The two cases converge in ways that only a writer as talented as Ian Rankin can plot. He weaves a tale that is interesting, suspenseful and timely, and contains references to Brexit, land ownership and xenophobia ... a compelling read that will leave you eagerly anticipating the next book in this winning series.
The Rebus of A Song for the Dark Times is a slightly diminished one — he is drinking less, nor do we find him sparring with local Edinburgh gangster Ger Cafferty, though he does play a role in the drama. The retired detective is a wee bit less enjoyable to read, but he is a familiar character with whom the reader will feel comfortable ... Rebus is still the dogged investigator, able to make intuitive leaps about the dark places that inhabit the human soul and lead some to commit murder, whether in the distant past or in more recent times. Rankin will in time, likely retire Rebus for good, so we should appreciate him while we still have him.
A weakness of the narrative is that Rankin too often allows the uneasy rapport between father and daughter to take focus from the crime element. But it does fill out gaps in what fans already know about the indomitable Inspector ... With this tale unfolding in Rankin's fluid and colorful prose, we can hope that Rebus and his old Saab, having survived one more adventure, will return next year for another bout of Caledonian chicanery.
... a very good novel, but the inevitable seems ever closer for John Rebus ... Although it is billed as a thriller – and it has its thrilling points – this is a crime novel. It deploys one of the most successful tropes of the form, which makes the reader a kind of parallel detective, particularly by using parallel narratives ... It is, in a Sherlockian way, guessable – there are no last minute revelations. But piecing it together balances readerly patience with the impetus of the plot. It’s no surprise that Fox uses jigsaws as a metaphor during the novel ... Rankin actually writes the elderly very well; without caricature and without sentimentality ... The Rebus novels have always tacked closely to the contemporary, and this one (with, for example, the references to Brexit) is no exception; though even here there is a feeling of fatigue and ennui ... Rankin is also very good at class disparity.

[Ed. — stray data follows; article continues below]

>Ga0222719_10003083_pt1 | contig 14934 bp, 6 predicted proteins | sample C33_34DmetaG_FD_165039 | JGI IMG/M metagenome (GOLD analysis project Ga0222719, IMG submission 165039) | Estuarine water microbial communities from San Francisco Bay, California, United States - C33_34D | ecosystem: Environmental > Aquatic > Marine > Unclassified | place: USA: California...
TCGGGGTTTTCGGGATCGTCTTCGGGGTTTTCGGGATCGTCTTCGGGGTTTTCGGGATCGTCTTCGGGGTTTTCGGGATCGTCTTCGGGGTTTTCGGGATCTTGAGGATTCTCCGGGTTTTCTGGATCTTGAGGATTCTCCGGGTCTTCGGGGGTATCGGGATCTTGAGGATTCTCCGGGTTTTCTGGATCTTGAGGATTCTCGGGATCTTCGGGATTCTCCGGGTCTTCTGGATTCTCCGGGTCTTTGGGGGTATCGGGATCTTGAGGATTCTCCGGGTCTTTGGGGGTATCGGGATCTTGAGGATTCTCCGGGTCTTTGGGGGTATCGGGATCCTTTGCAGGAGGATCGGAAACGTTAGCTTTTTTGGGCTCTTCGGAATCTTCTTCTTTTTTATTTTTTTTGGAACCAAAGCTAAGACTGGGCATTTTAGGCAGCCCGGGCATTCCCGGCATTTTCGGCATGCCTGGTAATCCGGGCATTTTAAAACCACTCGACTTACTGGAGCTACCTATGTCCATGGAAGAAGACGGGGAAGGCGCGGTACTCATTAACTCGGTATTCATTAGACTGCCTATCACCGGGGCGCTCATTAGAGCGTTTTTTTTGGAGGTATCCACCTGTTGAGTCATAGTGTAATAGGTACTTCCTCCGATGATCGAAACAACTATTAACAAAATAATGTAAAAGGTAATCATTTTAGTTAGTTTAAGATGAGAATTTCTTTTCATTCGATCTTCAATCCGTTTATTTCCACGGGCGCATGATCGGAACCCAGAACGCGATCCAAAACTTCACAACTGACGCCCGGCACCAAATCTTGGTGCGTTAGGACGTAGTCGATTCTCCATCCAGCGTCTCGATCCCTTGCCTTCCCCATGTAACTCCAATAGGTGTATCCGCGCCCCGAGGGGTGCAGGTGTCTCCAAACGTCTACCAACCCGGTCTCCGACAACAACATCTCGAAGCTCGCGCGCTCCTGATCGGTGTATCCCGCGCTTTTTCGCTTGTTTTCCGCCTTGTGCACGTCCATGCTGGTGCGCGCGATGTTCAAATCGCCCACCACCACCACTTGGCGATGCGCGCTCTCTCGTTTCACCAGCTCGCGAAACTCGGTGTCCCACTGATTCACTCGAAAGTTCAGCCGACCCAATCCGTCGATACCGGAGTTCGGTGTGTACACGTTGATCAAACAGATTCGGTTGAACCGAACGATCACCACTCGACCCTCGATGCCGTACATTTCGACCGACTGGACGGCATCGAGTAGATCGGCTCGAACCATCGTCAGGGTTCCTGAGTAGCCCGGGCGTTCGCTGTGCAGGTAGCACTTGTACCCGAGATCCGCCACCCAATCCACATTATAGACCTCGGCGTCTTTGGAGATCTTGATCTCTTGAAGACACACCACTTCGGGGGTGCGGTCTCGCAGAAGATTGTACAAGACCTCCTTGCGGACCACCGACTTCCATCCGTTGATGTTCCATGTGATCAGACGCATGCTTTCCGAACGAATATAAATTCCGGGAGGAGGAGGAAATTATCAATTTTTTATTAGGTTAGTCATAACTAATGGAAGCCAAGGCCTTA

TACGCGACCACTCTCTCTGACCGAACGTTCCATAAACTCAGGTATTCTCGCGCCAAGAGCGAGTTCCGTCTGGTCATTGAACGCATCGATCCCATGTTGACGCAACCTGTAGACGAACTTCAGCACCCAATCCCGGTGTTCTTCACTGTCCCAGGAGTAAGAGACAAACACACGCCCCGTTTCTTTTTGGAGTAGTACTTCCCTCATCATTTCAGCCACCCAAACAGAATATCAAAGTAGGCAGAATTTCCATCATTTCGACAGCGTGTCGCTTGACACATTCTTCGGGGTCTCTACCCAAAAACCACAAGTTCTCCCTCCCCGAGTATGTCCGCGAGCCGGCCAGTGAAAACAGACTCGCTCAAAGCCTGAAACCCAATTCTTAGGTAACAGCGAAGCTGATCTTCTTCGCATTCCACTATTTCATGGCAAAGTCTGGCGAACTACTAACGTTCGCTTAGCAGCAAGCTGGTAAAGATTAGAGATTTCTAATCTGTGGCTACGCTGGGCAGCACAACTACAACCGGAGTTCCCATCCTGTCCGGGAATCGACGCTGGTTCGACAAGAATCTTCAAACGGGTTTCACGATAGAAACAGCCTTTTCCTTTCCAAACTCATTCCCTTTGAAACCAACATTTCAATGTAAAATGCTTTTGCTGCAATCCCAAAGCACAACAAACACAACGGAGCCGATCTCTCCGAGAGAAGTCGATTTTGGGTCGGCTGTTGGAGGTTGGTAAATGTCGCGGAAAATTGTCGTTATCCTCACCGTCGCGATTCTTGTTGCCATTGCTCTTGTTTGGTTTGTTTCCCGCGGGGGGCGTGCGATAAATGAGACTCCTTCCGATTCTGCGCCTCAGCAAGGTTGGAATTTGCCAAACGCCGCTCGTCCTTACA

Readers of this series will miss Rankin’s usual atmospheric portrayal of Edinburgh, especially since there isn’t much description of the northern landscape. Once Rebus’s old nemesis, Edinburgh crime lord Morris Cafferty, appears, however, the plot tightens as the tentacles of crime link north and south, country and city ... The scenes between Rebus and his daughter ring true with frustrated love and long-time hurt. His young granddaughter is realistically portrayed as a child trying to process and overcome trauma, gripped by storms of emotion but calmed by loving attention ... Rankin portrays the physical weaknesses and tormenting conscience of a man in his sixties sensitively, making this detective story a study of aging as well as morality.
Like Louise Penny, Rankin consistently finds clever ways of involving his retired detective in new investigations ... Rankin hits on all cylinders here: he makes the most of the fascinating internment-camp story; he injects new life into the familiar mystery trope of an outside investigator roiling the surface calm of an insular community; and he continues to develop the rich interplay between Rebus and Clarke.
... excellent ... As the two plots converge, the various credible, complex backstories coalesce into a highly satisfying and unified whole. This fresh entry boasts the kind of storytelling that made Rankin famous.